What does that mean? In their words…

Typemock Experts are independent developers, architects, trainers, and other professionals who provide a vital link between Typemock and the developers’ community. They write books, articles or blogs on a wide range of topics, from pragmatic unit testing to development methodologies.

Thanks, Typemock! (And if you’re not in the Typemock community yet, what are you waiting for?)

It was a three-day weekend for Jenn and I this past Memorial Day weekend, so let’s see how we fared…

Saturday we ran around and did errands. The big Saturday errand was that I moved off the corporate cell phone plan and onto a family plan with Jenn on Verizon Wireless. I was tired of carrying a phone and a PDA (and an iPod, and all the other junk in my pockets) so I got a BlackBerry Curve to at least consolidate the phone and PDA into one device. So far I like it quite a bit, but it’s definitely taking some getting used to, and setting it up for personal use is not nearly documented so well as setting it up for enterprise use. When I get all of the kinks worked out, I’ll blog my recommendations.

Sunday I met up with a friend of mine who I hadn’t seen in probably five years. He was down from Seattle with his family and it was great to catch up. There was a bit of a scheduling problem getting on the same page as to when we were meeting up, resulting in Jenn and I stuck in a holding pattern at home, trying to connect but not really able to start anything or go anywhere lest we miss the connection. Hopefully we’ll be able to iron that out a little better for next time. He did come bearing gifts, though: autographed Bruce Campbell books. Can’t beat that!

Monday morning we did all the stuff around the house that we didn’t fit in on Sunday and then joined up with some of our friends for dinner, gaming, and a movie at their place. We played some ping pong (which included in-play hazards in the form of their cat attacking the ball) and Ticket to Ride Europe, then watched National Treasure 2. Not really sure if NT2 was good or not because there was a lot going on… and for the first third or so of the movie the aspect ratio on the TV was messed up and gave me a headache so I couldn’t really watch. Regardless, good times.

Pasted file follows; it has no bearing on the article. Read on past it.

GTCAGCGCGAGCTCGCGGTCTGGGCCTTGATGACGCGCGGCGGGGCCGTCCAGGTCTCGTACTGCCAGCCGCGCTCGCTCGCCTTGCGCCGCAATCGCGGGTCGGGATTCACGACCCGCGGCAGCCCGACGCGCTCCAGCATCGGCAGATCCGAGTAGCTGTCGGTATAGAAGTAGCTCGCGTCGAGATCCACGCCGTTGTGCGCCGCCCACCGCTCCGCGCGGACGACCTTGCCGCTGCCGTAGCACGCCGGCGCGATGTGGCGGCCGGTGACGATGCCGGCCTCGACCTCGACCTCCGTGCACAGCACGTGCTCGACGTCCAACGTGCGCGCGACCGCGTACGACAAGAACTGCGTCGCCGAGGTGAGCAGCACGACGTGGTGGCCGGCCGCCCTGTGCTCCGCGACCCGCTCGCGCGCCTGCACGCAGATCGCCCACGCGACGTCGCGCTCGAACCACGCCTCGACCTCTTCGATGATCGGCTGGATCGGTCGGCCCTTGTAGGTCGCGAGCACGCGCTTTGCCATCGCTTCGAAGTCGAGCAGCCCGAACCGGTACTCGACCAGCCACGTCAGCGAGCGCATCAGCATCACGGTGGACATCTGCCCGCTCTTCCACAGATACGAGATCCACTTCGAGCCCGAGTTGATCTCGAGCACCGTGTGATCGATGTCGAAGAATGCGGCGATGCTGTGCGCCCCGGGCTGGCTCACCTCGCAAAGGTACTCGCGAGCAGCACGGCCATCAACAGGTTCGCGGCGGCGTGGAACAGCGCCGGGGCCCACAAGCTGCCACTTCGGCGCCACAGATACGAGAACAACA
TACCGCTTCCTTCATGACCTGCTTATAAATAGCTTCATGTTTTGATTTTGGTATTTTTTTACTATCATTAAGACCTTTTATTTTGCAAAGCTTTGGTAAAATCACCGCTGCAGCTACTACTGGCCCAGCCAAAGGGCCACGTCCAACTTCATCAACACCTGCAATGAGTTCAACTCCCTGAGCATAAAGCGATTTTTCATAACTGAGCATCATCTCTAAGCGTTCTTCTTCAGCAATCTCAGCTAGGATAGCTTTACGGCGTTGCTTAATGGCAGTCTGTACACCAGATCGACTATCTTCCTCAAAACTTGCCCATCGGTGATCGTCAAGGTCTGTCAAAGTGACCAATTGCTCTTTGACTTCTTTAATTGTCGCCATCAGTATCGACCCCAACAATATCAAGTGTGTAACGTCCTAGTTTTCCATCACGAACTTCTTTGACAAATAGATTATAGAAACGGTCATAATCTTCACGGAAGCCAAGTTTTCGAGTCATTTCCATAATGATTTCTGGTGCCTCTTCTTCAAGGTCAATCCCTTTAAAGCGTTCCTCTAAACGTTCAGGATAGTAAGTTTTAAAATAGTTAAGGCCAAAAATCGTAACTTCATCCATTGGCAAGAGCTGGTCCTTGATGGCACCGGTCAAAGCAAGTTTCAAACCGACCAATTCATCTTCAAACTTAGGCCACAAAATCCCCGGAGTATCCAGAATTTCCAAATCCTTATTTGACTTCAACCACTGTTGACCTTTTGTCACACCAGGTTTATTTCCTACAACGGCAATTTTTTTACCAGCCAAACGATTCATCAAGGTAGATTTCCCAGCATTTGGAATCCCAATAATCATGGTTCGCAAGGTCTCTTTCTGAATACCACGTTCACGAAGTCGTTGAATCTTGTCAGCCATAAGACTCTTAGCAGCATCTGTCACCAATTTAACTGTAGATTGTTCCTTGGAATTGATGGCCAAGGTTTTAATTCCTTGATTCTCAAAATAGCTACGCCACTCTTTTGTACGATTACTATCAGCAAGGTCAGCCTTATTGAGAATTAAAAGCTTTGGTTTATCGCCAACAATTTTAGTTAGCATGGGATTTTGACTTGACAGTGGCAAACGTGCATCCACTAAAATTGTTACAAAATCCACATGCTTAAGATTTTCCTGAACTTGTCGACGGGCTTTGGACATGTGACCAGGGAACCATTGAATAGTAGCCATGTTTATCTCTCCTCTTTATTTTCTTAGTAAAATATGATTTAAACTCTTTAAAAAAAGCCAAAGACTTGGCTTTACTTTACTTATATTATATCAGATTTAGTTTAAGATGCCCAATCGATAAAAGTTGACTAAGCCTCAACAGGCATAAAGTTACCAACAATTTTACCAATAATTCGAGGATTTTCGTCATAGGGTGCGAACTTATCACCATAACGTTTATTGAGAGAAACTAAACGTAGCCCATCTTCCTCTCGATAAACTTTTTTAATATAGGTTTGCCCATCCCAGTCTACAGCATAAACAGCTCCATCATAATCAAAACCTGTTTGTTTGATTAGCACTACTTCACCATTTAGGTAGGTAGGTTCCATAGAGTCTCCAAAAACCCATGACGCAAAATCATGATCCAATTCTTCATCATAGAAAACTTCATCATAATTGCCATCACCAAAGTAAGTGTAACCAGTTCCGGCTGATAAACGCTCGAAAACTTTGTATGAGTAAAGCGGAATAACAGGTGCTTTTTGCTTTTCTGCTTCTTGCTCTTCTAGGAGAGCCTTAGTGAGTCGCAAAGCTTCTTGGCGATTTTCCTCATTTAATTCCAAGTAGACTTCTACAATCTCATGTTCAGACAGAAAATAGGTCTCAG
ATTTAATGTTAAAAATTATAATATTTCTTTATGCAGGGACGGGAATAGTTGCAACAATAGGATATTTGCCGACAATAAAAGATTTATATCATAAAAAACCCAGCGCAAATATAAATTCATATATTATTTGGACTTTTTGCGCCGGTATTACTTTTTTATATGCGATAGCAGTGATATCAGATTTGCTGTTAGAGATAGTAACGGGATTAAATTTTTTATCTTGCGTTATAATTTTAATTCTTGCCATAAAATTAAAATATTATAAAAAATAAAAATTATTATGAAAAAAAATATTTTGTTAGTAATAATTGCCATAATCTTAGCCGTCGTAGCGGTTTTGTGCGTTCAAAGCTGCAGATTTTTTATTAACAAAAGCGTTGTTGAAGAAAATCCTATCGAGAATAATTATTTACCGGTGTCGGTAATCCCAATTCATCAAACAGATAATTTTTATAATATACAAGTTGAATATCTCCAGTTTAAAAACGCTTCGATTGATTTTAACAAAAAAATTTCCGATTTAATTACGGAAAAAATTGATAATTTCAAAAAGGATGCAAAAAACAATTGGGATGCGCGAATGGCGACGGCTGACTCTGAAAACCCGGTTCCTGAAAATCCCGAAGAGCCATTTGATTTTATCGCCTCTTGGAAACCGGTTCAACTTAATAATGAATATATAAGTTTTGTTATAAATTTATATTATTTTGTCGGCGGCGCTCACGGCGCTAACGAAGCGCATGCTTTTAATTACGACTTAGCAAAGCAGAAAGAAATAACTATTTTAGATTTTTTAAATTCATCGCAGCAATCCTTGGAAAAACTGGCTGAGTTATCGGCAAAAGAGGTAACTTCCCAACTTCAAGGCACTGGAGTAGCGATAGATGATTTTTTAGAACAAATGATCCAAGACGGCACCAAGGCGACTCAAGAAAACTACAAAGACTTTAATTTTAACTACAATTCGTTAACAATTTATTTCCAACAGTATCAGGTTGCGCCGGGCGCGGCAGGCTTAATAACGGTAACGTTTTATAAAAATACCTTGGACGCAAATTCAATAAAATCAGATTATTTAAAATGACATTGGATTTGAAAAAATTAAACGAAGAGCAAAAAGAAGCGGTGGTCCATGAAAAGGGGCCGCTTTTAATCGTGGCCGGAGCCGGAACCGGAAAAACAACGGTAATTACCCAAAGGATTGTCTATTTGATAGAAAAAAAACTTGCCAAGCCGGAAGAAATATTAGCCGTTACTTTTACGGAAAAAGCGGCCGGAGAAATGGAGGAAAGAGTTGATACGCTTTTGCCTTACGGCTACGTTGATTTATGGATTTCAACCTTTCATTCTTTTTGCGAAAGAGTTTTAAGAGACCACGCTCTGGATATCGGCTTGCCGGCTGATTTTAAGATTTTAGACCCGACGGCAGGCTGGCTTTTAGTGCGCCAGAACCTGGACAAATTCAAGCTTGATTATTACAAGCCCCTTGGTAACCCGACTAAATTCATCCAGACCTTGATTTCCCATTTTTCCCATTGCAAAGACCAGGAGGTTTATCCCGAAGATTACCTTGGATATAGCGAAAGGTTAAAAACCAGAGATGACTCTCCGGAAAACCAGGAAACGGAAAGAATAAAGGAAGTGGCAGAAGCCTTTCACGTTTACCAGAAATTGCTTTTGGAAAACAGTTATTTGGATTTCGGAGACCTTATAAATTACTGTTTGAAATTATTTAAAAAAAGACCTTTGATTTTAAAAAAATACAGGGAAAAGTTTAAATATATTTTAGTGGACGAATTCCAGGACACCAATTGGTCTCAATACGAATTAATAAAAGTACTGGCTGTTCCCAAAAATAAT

This morning I am ridiculously exhausted. I slept like crap and I’m way behind on my current project due to some unforeseen meetings and things. Muscling through, but I gotta say I could really use a nap.

net comments edit

In this Two Minute WF, we’ll talk about Core Services.

When the WorkflowRuntime is hosting your WorkflowInstance, there are certain things going on to help manage the environment the WorkflowInstance is running in. These runtime-level, globally accessible services are the Core Services. There are four Core Services:

  • Scheduler: This is responsible for managing the threads used to run workflow instances. The default scheduler service implementation used if you don’t specify otherwise is the DefaultWorkflowSchedulerService. If you’re hosting your workflows in an environment with specific threading requirements (like within an ASP.NET application), you’ll need to change the scheduler.
  • Persistence: This is responsible for saving and restoring workflow instance state. For example, you may have a long-running workflow (maybe minutes, maybe days) and you don’t want it in memory that whole time - this service saves the state when the workflow instance becomes idle and re-hydrates the instance when it’s time to resume. There is no default implementation of persistence, but a SqlWorkflowPersistenceService is available out-of-the-box.
  • Tracking: This service helps in monitoring workflow instance progress. Very helpful in troubleshooting and tracing workflow instances for auditing and management. There is no default implementation of tracking, but a SqlTrackingService is available.
  • Commit Work Batch: This service manages the transactions around batched work. For example, if you have several activities in a workflow that need to succeed or fail as an atom, they’ll participate in a work batch. If you don’t specify otherwise, the DefaultWorkflowCommitWorkBatchService will be used.

You can only have one of each of these services (except tracking - you can have multiple tracking services) per runtime.

The beauty of the way WF was written is that you can create your own custom implementations of any of these services and instruct the WorkflowRuntime to use them. For example, if you wanted to create a persistence service that stores all of your workflow states in XML files in the filesystem, you could do that. Or if you had a special way you wanted to track workflow instance events, like in a proprietary logging system, you could implement your own tracking service.